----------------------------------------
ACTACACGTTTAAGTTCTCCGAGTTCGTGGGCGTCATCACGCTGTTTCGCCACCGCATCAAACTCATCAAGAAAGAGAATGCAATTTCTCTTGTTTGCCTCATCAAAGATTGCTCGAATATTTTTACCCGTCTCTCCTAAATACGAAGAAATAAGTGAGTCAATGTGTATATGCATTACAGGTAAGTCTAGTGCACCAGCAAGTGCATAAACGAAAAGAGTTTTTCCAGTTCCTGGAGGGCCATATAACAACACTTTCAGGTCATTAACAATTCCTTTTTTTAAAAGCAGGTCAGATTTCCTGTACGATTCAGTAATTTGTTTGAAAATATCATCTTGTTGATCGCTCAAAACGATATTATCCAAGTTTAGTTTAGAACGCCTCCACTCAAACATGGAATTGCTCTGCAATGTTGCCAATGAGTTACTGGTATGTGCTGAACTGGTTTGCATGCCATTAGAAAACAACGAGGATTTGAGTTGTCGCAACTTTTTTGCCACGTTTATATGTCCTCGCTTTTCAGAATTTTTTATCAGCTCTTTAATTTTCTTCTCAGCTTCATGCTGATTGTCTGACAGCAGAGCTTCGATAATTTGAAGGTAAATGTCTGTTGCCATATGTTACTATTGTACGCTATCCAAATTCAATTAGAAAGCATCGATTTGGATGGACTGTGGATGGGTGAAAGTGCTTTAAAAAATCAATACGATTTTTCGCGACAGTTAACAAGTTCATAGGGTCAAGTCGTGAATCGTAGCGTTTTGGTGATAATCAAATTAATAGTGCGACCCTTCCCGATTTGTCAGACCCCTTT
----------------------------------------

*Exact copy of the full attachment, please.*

ACTACACGTTTAAGTTCTCCGAGTTCGTGGGCGTCATCACGCTGTTTCGCCACCGCATCAAACTCATCAAGAAAGAGAATGCAATTTCTCTTGTTTGCCTCATCAAAGATTGCTCGAATATTTTTACCCGTCTCTCCTAAATACGAAGAAATAAGTGAGTCAATGTGTATATGCATTACAGGTAAGTCTAGTGCACCAGCAAGTGCATAAACGAAAAGAGTTTTTCCAGTTCCTGGAGGGCCATATAACAACACTTTCAGGTCATTAACAATTCCTTTTTTTAAAAGCAGGTCAGATTTCCTGTACGATTCAGTAATTTGTTTGAAAATATCATCTTGTTGATCGCTCAAAACGATATTATCCAAGTTTAGTTTAGAACGCCTCCACTCAAACATGGAATTGCTCTGCAATGTTGCCAATGAGTTACTGGTATGTGCTGAACTGGTTTGCATGCCATTAGAAAACAACGAGGATTTGAGTTGTCGCAACTTTTTTGCCACGTTTATATGTCCTCGCTTTTCAGAATTTTTTATCAGCTCTTTAATTTTCTTCTCAGCTTCATGCTGATTGTCTGACAGCAGAGCTTCGATAATTTGAAGGTAAATGTCTGTTGCCATATGTTACTATTGTACGCTATCCAAATTCAATTAGAAAGCATCGATTTGGATGGACTGTGGATGGGTGAAAGTGCTTTAAAAAATCAATACGATTTTTCGCGACAGTTAACAAGTTCATAGGGTCAAGTCGTGAATCGTAGCGTTTTGGTGATAATCAAATTAATAGTGCGACCCTTCCCGATTTGTCAGACCCCTTT